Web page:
‘iZombie’ Review: CW’s Fun Police Procedural Has the Right Mix of Sleuthing and Snogging

Network gleefully slurps up every last sloppy morsel remaining of the zombie genre with creator Rob Thomas’ latest series

With a human flush, “iZombie” star Rose McIver, who plays young hospital resident Liv Moore, passes for any endearing sitcom actress — attractive and peppy with an easy smile.

When McIver’s eyes first pop open as Liv Moore, sullen zombie crime fighter, they really pop against that pale skin.

She’s a decomposing Disney princess, a living-dead Tinkerbell (the role she played on ABC’s “Once Upon a Time” — minus the brain cravings).

Add to the native New Zealander’s charm a solid supporting cast and the likeable characters they play — including Rahul Kohli as police morgue supervisor Dr. Ravi Chakrabarti, David Anders (another “Once Upon a Time” alum) as zombie frenemy Blaine DeBeers, Malcolm Goodwin as cop Clive Babineaux and Robert Buckley as Liv’s lost love Major Lilywhite — and the CW has another hit on its hands.

At least until the zombie genre is fully played out.

Show creator Rob Thomas‘ touch on “iZombie” is a marriage of his tenacious super-sleuth “Veronica Mars” and his irrepressible love god “Cupid” (remember that 2009 Jeremy Piven gem?) with just the right mix of sleuthing and snogging.

Liv takes a girls’ night off from her engagement bliss and hunky fiance to attend a yacht party with a fellow resident.

Which, of course, ends up being the Worst. Idea. Ever.

Liv gets scratched up when drugged-crazed zombies attack the boat. When next she wakes, she scares a young medical examiner, having been declared dead, bagged and tagged.

Months later, she’s broken off her engagement, quit the hospital and taken a job at the police morgue, which provides her access to an unlimited supply of brain for her culinary experimentation.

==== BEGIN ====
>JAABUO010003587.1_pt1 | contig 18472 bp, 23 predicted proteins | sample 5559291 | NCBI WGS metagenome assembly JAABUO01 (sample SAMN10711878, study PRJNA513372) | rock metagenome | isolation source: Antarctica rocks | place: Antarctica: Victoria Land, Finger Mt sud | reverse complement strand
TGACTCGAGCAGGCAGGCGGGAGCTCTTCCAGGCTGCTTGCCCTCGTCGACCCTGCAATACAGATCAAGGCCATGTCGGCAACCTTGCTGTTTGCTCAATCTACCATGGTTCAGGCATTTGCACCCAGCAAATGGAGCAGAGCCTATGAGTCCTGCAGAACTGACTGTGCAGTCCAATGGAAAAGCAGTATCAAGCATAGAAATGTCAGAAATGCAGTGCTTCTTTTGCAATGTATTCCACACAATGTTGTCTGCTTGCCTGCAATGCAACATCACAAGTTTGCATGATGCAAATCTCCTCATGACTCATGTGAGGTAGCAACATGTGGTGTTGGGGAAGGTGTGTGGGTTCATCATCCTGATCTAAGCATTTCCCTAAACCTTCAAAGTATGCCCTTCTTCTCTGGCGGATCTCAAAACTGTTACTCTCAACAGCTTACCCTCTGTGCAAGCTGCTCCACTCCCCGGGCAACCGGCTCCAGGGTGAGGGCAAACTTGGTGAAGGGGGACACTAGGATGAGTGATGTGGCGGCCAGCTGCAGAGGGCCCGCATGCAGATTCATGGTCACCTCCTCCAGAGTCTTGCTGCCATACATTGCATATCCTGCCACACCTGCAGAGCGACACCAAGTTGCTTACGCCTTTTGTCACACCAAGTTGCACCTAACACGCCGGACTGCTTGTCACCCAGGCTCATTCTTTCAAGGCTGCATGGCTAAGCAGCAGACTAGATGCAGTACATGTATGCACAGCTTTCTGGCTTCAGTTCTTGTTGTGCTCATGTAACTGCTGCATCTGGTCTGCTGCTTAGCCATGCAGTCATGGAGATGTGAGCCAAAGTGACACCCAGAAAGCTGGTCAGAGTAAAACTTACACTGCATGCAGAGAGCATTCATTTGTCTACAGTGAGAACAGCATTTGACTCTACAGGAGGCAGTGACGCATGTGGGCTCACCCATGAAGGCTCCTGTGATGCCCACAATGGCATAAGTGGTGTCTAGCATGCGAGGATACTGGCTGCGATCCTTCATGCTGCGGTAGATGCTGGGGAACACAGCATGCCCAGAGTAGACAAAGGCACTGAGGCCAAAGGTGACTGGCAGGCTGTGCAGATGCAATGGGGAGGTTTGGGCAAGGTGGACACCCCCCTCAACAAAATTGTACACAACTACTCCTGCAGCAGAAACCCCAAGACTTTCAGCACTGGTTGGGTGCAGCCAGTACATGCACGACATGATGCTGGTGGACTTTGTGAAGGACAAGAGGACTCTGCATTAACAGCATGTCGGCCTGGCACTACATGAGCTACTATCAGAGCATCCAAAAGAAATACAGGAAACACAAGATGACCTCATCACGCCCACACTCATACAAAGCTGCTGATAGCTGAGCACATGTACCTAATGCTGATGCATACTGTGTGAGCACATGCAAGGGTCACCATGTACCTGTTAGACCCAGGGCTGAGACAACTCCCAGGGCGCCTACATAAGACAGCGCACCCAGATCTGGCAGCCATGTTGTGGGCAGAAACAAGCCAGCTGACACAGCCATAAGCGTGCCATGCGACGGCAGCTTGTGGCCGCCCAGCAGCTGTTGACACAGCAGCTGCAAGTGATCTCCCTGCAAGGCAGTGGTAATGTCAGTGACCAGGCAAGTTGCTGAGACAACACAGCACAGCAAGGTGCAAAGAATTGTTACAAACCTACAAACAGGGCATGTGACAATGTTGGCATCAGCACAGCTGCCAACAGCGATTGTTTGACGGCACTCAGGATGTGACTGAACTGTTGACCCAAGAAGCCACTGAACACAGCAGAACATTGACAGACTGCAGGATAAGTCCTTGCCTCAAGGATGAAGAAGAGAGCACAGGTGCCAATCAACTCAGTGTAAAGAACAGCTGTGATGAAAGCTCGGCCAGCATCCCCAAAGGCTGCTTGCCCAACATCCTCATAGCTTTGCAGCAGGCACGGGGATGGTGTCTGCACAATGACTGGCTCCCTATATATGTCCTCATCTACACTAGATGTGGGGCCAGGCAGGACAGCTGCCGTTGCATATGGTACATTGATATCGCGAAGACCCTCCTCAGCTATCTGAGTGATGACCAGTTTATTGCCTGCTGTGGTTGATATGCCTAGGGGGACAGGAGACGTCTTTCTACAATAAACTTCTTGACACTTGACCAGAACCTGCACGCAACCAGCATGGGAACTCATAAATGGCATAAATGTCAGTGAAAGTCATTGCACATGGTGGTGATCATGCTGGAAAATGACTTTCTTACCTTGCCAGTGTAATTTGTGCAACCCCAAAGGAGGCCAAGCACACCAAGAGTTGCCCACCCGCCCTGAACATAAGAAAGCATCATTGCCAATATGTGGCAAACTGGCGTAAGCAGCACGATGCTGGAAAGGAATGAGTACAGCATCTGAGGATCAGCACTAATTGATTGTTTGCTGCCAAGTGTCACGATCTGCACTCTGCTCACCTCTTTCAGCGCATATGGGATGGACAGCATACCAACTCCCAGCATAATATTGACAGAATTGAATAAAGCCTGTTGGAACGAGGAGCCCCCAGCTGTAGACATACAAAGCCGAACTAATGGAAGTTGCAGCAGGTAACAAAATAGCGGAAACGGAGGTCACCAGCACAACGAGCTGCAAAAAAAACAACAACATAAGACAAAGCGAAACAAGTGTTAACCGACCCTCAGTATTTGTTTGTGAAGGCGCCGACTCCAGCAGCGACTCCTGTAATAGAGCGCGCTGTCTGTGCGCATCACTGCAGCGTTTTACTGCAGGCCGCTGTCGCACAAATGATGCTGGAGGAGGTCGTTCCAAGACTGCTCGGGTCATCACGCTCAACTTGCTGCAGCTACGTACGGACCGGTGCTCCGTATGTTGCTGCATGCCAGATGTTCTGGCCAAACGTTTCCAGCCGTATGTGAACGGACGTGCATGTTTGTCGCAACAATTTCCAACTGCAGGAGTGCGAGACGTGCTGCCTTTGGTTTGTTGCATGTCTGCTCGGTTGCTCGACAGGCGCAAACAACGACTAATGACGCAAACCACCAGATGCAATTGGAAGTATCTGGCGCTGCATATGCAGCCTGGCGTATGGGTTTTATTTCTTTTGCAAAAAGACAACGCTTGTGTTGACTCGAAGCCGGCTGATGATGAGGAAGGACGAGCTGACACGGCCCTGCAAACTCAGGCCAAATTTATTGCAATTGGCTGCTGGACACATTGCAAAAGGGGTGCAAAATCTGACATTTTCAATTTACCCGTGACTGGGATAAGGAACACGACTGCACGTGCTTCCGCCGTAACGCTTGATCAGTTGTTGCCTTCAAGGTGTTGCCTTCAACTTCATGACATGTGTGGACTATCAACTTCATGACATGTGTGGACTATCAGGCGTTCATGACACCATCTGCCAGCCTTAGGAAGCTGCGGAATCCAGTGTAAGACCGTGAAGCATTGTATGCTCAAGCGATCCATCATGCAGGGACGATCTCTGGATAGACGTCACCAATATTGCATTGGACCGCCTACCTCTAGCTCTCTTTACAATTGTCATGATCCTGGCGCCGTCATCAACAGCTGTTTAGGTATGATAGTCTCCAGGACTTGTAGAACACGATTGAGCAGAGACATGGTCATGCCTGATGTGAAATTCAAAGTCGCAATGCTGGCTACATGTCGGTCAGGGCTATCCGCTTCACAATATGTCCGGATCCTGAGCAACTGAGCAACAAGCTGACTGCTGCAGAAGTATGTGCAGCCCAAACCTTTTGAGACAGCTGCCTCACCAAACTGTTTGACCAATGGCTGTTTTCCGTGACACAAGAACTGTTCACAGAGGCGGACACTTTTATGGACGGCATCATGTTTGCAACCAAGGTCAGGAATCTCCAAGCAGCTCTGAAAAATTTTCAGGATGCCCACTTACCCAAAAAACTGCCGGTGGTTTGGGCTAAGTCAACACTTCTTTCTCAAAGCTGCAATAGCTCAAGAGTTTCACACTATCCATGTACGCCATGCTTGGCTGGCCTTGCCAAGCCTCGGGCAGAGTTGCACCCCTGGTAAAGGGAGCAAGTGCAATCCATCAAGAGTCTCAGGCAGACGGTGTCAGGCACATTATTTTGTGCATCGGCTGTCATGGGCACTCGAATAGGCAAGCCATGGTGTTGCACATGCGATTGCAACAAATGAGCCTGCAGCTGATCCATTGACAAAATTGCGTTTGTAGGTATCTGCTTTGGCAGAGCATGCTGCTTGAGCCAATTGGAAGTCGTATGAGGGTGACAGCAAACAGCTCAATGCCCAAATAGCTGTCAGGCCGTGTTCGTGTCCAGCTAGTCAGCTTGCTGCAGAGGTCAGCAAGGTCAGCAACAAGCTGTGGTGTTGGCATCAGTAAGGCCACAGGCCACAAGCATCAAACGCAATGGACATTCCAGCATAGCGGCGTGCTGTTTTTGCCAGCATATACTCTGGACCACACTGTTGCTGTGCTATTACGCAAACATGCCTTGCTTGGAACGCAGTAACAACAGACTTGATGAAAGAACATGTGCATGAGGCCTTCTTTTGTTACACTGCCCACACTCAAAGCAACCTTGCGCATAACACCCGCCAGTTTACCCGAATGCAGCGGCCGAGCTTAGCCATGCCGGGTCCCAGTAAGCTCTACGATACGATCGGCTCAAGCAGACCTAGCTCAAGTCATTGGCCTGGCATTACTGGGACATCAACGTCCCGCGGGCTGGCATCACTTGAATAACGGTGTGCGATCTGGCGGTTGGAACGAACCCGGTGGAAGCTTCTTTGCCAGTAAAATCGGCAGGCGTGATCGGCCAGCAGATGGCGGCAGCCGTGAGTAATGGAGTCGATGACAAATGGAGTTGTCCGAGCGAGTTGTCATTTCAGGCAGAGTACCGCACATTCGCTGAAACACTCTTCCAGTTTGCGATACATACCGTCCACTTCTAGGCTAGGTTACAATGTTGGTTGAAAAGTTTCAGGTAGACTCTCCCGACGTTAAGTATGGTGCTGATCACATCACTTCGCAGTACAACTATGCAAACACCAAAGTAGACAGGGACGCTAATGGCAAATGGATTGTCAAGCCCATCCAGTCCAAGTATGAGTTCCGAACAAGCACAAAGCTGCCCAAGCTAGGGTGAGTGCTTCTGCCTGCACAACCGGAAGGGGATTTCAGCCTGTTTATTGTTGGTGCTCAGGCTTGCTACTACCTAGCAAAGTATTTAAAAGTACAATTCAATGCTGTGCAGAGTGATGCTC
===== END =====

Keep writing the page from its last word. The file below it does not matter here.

One side effect, however, is that zombies ingest the memories as well as the brain matter. In Liv’s case, the brains her employment gives her access to are usually the victims of foul play, and she takes on the role of faux psychic to hide the source of her knowledge and partner with Babineaux to solve the crimes.

Her supervisor, Dr. Chakrabarti, quickly deduces her secret — he was with the CDC, after all — and offers to help her find a cure if she will allow his poking and probing of her zombie person.

Blaine shows up as a slick foil to nearly every good effort Liv puts forth.

“iZombie” is a fun police procedural crossed with “Being Human,” not quite as gruesome as “The Walking Dead,” with the smart humor and a reluctantly deceased heroine like “Dead Like Me” and the sweet and seemingly impossible human-zombie romance of the movie “Warm Bodies” (itself owing to Shakespeare’s “Romeo and Juliet”).

The show is based on the graphic novel series put out by DC Comics’ Vertigo imprint and created by Chris Roberson and Michael Allred. Allred’s artwork is featured in the opening credits of the show.

“iZombie” premieres Tuesday, March 17 at 9/8C.